Klipsch celebrates 70 years with limited edition Heritage speakers

The Klipschorn speaker was launched in 1946 by company founder Paul W Klipsch, and aimed to deliver “the power, detail and emotion of a live performance at home”. It’s been in continuous production for the past 70 years - and has remained relatively unchanged.

The speaker comprises a full range, three-way system with a 1in compression tweeter, 2in midrange and 15in folded-horn woofer. It stands at 1.28m and weighs a mammoth 79.5kg.

For the new 70th Anniversary edition, of which 70 pairs will be made, Klipsch has fully-enclosed the rear low-frequency horn, which means you can now be more flexible with placement, the enclosure acting as a corner.

Each pair of 70th Anniversary speakers will feature a nameplate detailing its history as well as its numbered sequence in the series and the signature of the craftsman. They’ll come with an Australian Walnut wood veneer with complementary silver grilles and will be available from May for $16,000 per pair.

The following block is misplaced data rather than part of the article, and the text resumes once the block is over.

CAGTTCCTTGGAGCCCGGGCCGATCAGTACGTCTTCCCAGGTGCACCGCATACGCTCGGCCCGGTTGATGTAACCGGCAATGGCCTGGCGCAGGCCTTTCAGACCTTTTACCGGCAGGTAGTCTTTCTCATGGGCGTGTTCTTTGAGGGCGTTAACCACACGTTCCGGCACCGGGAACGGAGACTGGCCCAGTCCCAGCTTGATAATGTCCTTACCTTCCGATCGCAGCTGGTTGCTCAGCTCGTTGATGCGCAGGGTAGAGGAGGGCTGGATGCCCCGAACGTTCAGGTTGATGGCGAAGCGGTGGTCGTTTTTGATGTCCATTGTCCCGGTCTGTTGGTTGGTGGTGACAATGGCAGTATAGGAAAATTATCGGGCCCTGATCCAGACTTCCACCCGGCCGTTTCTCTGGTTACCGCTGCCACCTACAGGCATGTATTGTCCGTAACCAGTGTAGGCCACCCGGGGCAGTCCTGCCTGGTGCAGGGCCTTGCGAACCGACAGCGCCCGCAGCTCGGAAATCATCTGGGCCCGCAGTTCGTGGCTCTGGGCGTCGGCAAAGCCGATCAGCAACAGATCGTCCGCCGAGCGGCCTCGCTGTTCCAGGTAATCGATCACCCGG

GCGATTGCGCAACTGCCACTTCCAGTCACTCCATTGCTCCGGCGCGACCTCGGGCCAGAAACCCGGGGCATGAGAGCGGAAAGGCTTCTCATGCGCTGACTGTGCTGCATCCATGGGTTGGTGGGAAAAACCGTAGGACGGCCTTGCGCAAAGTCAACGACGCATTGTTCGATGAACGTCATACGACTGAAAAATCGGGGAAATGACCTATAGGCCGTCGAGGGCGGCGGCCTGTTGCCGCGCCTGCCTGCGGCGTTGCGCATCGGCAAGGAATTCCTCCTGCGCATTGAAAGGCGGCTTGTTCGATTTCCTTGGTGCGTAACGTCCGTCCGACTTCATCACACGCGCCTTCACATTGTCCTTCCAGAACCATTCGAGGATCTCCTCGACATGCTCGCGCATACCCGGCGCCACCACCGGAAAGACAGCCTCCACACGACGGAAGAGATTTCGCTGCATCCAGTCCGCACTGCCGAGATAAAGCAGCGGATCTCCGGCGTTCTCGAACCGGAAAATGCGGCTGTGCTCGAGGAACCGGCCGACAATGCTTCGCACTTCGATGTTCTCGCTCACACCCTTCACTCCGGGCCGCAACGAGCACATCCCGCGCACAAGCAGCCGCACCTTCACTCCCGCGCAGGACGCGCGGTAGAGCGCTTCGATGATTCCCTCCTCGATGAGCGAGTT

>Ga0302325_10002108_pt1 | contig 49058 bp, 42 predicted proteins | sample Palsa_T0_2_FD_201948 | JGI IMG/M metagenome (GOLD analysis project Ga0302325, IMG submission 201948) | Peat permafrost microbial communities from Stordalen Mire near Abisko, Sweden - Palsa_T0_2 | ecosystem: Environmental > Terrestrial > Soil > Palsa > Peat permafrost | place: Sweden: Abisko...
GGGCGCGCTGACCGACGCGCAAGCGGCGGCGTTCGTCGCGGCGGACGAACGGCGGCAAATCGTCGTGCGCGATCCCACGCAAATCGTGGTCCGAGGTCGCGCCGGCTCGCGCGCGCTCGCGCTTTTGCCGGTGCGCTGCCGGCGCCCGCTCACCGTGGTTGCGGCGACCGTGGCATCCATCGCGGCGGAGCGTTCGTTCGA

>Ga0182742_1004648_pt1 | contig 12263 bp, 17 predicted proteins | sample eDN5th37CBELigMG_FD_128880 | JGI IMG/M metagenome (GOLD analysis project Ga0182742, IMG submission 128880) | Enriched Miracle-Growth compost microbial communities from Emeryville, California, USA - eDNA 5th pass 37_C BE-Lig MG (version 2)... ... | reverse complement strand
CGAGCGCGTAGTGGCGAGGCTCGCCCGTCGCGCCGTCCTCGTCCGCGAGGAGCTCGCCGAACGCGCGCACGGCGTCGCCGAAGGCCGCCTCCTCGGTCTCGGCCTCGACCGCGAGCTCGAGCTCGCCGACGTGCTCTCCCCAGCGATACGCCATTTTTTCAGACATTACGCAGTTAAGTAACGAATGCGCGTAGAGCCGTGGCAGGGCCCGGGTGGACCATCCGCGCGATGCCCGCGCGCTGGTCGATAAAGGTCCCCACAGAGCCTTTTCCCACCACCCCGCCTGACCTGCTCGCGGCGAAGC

The Heresy speaker meanwhile was introduced in 1957, originally as a centre channel speaker to accompany the Klipschorn (a pretty serious set-up).

Now in its third generation, the Heresy has been given a more powerful woofer, a bi-wire network, and mid-range and tweeter compression drivers.

The 70th Anniversary Heresy will also come with a nameplate, number and signature.

It also has an Australian Walnut wood veneer with silver grille and a matte-black slant riser base and is available now for $3200 per pair.

And remember, in the words of Klipsch: "You're not buying a speaker - you're buying a piece of American audio history with badass sound."

MORE: Klipsch revives classic Heritage horn-loaded speakers

Max is a staff writer for What Hi-Fi?'s sister site, TechRadar, in Australia. But being the wonderful English guy he is, he helps out with content across a number of Future sites, including What Hi-Fi?. It wouldn't be his first exposure to the world of all things hi-fi and home cinema, as his first role in technology journalism was with What Hi-Fi? in the UK. Clearly he pined to return after making the move to Australia and the team have welcomed him back with arms wide open.